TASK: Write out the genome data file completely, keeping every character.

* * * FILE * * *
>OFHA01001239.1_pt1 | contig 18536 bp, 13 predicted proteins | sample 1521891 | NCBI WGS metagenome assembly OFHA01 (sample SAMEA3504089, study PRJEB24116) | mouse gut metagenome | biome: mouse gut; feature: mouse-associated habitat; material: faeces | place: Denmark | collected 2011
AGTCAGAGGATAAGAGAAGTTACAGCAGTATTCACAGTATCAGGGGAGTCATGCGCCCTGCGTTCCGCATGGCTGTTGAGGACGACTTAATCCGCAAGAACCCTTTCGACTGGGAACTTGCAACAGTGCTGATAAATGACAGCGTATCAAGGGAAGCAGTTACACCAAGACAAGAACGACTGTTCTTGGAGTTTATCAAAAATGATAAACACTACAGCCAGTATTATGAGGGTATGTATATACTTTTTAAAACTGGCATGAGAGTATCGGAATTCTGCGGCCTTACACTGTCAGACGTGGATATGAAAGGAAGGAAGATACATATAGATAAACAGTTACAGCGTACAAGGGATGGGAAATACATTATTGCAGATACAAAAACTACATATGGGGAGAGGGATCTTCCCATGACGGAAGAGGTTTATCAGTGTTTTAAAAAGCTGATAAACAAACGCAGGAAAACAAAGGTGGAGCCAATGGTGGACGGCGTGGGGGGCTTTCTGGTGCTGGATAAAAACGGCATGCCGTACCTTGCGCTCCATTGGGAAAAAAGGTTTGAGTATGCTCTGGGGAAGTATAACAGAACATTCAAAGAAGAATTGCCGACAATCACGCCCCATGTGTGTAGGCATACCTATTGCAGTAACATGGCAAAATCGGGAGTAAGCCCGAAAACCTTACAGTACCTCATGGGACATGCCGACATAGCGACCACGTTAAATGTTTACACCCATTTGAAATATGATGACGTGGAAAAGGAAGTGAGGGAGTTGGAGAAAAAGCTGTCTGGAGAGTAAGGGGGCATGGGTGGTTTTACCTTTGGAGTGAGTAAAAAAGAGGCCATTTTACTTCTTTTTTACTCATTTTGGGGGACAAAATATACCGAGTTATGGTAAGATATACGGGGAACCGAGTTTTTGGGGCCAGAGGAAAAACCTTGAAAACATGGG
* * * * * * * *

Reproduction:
>OFHA01001239.1_pt1 | contig 18536 bp, 13 predicted proteins | sample 1521891 | NCBI WGS metagenome assembly OFHA01 (sample SAMEA3504089, study PRJEB24116) | mouse gut metagenome | biome: mouse gut; feature: mouse-associated habitat; material: faeces | place: Denmark | collected 2011
AGTCAGAGGATAAGAGAAGTTACAGCAGTATTCACAGTATCAGGGGAGTCATGCGCCCTGCGTTCCGCATGGCTGTTGAGGACGACTTAATCCGCAAGAACCCTTTCGACTGGGAACTTGCAACAGTGCTGATAAATGACAGCGTATCAAGGGAAGCAGTTACACCAAGACAAGAACGACTGTTCTTGGAGTTTATCAAAAATGATAAACACTACAGCCAGTATTATGAGGGTATGTATATACTTTTTAAAACTGGCATGAGAGTATCGGAATTCTGCGGCCTTACACTGTCAGACGTGGATATGAAAGGAAGGAAGATACATATAGATAAACAGTTACAGCGTACAAGGGATGGGAAATACATTATTGCAGATACAAAAACTACATATGGGGAGAGGGATCTTCCCATGACGGAAGAGGTTTATCAGTGTTTTAAAAAGCTGATAAACAAACGCAGGAAAACAAAGGTGGAGCCAATGGTGGACGGCGTGGGGGGCTTTCTGGTGCTGGATAAAAACGGCATGCCGTACCTTGCGCTCCATTGGGAAAAAAGGTTTGAGTATGCTCTGGGGAAGTATAACAGAACATTCAAAGAAGAATTGCCGACAATCACGCCCCATGTGTGTAGGCATACCTATTGCAGTAACATGGCAAAATCGGGAGTAAGCCCGAAAACCTTACAGTACCTCATGGGACATGCCGACATAGCGACCACGTTAAATGTTTACACCCATTTGAAATATGATGACGTGGAAAAGGAAGTGAGGGAGTTGGAGAAAAAGCTGTCTGGAGAGTAAGGGGGCATGGGTGGTTTTACCTTTGGAGTGAGTAAAAAAGAGGCCATTTTACTTCTTTTTTACTCATTTTGGGGGACAAAATATACCGAGTTATGGTAAGATATACGGGGAACCGAGTTTTTGGGGCCAGAGGAAAAACCTTGAAAACATGGG